Launched in 1993, Japan’s Technical Internship Training Program for foreign nationals hasn’t had the best reputation. The program was created to help visitors from developing nations live and work in Japan for as long as three years under the protective umbrella of Japan’s labor laws.
Two decades on, however, it’s become something of a metaphor for the country’s labor woes. Since 2015, there have been disturbing reports of abuse and scams aimed at foreign workers, triggering a move last month to modify the program and protect their rights.
In some instances, however, these modifications have actually made the lives of foreign employees worse, according to a recent report in the Asahi Shimbun. The companies hiring the workers failed to meet the new standards or even fill out the necessary paperwork, which led to foreign nationals being unable to renew their visas. Many have had no choice but to leave the country.
In an interview with the Asahi Shimbun, Lawson President Sadanobu Takemasu suggested broadening the program by adding convenience store work to its list of “technical” skills. “That way, when foreign interns return to their home country and decide to go into retail, they’ll already know how to do it,” Takemasu said. The convenience store industry is plagued by its own acute labor shortage but Takemasu denied that understaffing at his own company had anything to do with it.
In the same Asahi article, the Japan Franchise Association echoed Takemasu’s suggestion, and expressed an intention to file a request with the Ministry of Health, Welfare and Labor in January.
A step in the right direction? Not quite. Online comments exploded, with many calling the Technical Internship Training Program, to quote one commenter, “nothing but an incubator of slave labor.”
The word “dorei” (“slave”) featured in close to 100 comments and it’s clear few Japanese are fooled about working conditions for foreign staff in convenience stores in Japan. More than one commenter pointed out that foreign workers are sometimes offered as little as ¥400 per hour, while Japanese employees were paid twice that amount.
Convenience stores once formed the bastion of part-time jobs for Japanese students, but are now avoided by young Japanese as the ultimate “black” part-time job, with grueling graveyard shifts and countless detailed tasks that are a struggle to keep up with. Worse still, as mentioned in a Big in Japan contribution recently, is having to deal with often unreasonable complaints from Japan’s rapidly graying, increasingly cantankerous clientele.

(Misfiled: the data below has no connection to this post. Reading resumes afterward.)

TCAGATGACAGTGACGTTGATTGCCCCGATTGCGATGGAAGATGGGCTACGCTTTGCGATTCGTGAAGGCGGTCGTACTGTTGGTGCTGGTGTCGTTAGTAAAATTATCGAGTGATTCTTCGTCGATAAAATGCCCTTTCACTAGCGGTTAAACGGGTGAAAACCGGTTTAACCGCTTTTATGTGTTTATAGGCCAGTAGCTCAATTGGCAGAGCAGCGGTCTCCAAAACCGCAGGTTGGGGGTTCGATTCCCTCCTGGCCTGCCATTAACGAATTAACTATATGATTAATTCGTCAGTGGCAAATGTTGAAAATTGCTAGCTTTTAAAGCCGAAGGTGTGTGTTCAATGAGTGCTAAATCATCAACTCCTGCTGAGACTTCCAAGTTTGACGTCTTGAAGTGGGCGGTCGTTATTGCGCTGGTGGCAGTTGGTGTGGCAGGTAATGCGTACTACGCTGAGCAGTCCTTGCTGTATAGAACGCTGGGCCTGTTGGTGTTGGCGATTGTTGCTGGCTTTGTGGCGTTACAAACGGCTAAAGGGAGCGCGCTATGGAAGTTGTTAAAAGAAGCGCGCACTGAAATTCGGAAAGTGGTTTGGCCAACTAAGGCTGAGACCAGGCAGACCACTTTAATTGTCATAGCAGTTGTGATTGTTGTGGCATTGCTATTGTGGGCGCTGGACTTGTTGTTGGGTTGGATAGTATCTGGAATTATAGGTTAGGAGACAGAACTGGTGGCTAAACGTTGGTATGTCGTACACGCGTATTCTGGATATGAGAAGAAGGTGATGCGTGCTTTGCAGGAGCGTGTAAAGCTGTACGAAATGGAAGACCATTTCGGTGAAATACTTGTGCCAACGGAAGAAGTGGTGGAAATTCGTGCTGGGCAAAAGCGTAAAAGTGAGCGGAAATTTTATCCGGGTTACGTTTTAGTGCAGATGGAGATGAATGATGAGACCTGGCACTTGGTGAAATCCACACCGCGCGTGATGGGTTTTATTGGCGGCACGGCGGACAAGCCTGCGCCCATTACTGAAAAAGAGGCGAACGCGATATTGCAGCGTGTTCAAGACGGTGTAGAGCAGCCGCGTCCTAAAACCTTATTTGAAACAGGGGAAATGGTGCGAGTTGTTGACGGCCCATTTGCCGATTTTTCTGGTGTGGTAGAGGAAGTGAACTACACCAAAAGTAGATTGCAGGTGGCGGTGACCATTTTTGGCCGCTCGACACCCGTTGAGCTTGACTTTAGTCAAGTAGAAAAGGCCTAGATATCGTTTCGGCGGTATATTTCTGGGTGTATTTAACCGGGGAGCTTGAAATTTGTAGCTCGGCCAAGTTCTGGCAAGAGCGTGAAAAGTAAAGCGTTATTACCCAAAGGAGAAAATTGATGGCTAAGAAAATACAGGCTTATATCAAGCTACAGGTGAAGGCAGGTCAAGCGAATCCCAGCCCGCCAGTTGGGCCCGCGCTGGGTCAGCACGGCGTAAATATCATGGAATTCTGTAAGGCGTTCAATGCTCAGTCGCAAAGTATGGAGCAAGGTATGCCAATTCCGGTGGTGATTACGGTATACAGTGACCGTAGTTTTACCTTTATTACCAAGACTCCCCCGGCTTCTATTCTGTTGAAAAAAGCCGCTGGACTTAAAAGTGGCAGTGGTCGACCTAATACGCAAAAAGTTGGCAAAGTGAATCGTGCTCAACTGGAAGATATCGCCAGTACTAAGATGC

“I would never work in a convenience store again,” one commenter wrote. “Having to deal with the dotty elderly took everything out of me. I guess it’s easier for the staff if they don’t speak much Japanese, because then they won’t have to listen to all that nonsense from the elderly.”
The unanimous opinion was that convenience stores totally sucked as a place to work, or even to operate as a manager (another can or worms entirely).
“Only the very desperate Japanese would go there to make a living,” one person wrote. “It’s impossible to subsist on convenience store wages and most of them turn into hikikomori (recluses) anyway.”
Language appears to be another bone of contention. While some online commenters said they prefer going to a convenience store manned by an all-Japanese staff (good luck finding one), others expressed guilt at being served by foreign workers, knowing that the language barrier probably affected their pay and that they were likely living in “the most miserable conditions.”
There were a plenty of comments about how terrible things had become recently.
“I can’t imagine anyone with a shred of ambition or self-respect wanting to live and work in Japan, one commenter wrote. “Don’t waste your time learning Japanese, use your resources to learn English and move to the United States!”
Others wrote that the 24-hour convenience store was on its last legs anyway.
“It’s a hotbed of misery and crime,” one commenter wrote. “The number of convenience stores should be cut by 50 percent or at least replaced by something like Amazon Go.”